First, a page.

Trying to breathe, trying to sleep, watching the Bill
What I most hate about colds is that you have to think about breathing the whole time - remembering to do it, and finding out whether you are most comfortable, each breath, with your bunged up nose or your mouth and your sour throat. And then there is sleeping, or rather lying awake with nothing to do but think even harder about every breath you take.
Or possibly Alastair Cooke and his Letter from America - when did that man develop his old man's infatuation with George W. Bush? I know it is partly to do with the fact he found Clinton unseemly, which is odd in a man who worshipped FDR and must have known, even then, just how comprehensively FDR lied about his health to the American public. It is not even as if FDR's semi-paralysis ruled out sex and mistresses. Something went wrong with Cooke in the course of the last decade - a shame, because I used to admire him.
The World Service is an insomniac's boon in one way - if you have the classical music programme on, there is a hideous patch at about two in the morning when they do bouncy kiddy programmes for schools, which are there to be recorded rather than listened to and which are pretty much a nightmare if you are trying to get back to sleep. And much of the time - international business, international sports round up - the World Service is inoffensively dull.
I wish I could say the same for Westway, the World Service soap opera about a doctor's practice in West London - it is the soap that no-one can follow because it is on in the middle of the night and is full of public service announcements disguised as plot and you are never awake enough to work out what is going on long enough to care.
The gay copper story line in The Bill proceeds apace with Kerry discovering that Luke has constructively deceived her - actually, apart from shagging his sergeant after a stag night snog got out of hand, he has not actually done all that much. Still she has worked out, finally, that her pretty young husband is gay as a goose and is about to abort their child in spite of his anguished pleas on the steps of the clinic. I have to say that I am very uneasy about where this plot is going - father's rights, surely not in a show as right on as the Bill, but on the other hand deciding that bisexual's spawn must die! is hardly entirely kosher either.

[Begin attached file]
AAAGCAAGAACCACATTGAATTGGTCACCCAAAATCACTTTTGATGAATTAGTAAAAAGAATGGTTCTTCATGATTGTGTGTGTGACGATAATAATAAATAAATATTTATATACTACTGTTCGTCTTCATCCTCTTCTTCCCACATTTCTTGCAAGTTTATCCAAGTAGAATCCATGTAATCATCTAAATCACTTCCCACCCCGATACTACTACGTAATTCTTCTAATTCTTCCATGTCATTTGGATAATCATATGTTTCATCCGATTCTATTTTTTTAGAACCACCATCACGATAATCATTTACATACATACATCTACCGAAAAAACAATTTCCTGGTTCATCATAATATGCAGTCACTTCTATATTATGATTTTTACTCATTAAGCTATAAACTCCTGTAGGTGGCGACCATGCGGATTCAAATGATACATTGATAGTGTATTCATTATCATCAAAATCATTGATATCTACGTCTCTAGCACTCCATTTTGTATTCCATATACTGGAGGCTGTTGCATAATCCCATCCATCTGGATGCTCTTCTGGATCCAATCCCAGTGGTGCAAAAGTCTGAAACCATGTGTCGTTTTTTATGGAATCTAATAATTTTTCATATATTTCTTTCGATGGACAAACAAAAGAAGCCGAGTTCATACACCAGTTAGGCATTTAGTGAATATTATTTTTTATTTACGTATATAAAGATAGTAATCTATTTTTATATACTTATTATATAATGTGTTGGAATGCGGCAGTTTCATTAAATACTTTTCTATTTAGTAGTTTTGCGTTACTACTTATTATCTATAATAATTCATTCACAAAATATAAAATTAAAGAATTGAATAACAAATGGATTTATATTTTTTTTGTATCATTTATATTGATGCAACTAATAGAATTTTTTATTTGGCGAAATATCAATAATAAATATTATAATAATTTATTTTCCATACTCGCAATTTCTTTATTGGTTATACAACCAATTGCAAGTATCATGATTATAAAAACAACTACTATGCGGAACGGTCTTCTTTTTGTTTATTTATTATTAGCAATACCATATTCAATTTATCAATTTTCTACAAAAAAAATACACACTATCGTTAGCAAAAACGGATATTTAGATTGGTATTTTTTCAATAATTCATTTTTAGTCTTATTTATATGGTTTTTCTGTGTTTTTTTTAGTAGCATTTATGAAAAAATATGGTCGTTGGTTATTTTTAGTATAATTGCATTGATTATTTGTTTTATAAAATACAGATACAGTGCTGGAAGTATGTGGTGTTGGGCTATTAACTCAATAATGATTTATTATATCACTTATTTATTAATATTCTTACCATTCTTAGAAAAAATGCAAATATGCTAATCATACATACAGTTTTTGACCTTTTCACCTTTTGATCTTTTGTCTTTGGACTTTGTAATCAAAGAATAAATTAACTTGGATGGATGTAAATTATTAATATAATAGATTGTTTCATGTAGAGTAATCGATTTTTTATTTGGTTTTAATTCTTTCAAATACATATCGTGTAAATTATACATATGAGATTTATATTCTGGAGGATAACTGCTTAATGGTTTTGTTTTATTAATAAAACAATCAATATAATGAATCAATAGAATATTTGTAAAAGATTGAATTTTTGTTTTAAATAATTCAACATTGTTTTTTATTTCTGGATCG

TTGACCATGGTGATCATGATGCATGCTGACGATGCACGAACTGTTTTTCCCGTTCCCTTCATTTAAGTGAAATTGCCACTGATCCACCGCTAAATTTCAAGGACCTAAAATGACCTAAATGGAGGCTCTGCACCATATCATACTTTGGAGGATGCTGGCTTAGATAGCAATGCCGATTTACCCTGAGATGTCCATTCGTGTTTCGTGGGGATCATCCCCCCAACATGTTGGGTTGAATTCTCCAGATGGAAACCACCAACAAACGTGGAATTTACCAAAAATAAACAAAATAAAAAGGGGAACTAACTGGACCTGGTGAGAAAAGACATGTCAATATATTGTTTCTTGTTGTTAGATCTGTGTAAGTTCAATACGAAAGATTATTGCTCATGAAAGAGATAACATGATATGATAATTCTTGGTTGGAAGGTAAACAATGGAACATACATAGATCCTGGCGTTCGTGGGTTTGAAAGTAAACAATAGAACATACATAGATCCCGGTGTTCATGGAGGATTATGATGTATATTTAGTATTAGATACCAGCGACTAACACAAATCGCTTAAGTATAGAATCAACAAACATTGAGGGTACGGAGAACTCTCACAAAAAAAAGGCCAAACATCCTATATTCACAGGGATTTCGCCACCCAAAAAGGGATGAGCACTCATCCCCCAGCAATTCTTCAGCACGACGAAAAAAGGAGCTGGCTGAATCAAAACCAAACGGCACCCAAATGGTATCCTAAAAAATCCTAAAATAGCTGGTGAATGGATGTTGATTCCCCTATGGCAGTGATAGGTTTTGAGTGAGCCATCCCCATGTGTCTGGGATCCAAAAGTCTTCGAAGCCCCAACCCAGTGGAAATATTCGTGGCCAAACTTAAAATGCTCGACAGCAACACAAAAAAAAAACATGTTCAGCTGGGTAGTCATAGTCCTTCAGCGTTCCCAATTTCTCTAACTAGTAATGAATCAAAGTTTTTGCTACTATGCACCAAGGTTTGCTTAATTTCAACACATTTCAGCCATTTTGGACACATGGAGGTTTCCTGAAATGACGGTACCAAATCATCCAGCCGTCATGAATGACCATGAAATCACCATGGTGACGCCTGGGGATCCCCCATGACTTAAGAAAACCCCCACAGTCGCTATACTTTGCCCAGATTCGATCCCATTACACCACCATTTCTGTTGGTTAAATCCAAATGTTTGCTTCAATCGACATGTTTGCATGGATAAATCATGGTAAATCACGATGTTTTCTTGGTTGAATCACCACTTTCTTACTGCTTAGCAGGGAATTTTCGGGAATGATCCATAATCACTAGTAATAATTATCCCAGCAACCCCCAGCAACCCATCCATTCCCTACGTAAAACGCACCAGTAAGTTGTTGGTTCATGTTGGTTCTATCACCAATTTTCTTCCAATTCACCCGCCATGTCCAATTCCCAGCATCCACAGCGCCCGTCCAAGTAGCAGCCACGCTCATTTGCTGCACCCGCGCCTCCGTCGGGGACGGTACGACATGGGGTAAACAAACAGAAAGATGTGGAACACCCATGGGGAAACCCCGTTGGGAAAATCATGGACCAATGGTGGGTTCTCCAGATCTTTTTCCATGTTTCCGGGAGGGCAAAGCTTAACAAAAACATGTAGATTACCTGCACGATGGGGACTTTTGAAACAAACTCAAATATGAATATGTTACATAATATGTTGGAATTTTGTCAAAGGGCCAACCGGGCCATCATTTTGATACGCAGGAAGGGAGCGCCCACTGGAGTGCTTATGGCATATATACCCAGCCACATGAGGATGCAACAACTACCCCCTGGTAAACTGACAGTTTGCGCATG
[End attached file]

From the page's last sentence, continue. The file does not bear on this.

On the other hand, DS Nixon's daughter Abigail is clearly turning out to be not her daughter, but her clone - which explains why Samantha Nixon will not say who the father was. There is also a worrying possibility that, in spite of the fact that she is much too young to join the police, Abigail is being groomed for a storyline. She has been taking obnoxiousness lessons from early Dawn.
The Bill is the one soap opera I actually like, simply because it is still fundamentally a cop show with huge chunks of soap in it. It is a soap which actually kills off characters rather frequently - only a few characters ever get to just leave. And when it did a serial killer story, it went on for months and set lots of false leads and killed off characters we cared about. There is none of this CSI pretense that unambiguous forensic results can be turned around in minutes - may I say how much I dislike that show for cheating so totally?
I hate the loss of subversive fantasy shows for conservative cop shows - I suspect we are in for a long period of very dull television with nothing for us to geek out over except old shows and their fanfic, which is probably quite enough to be going on with.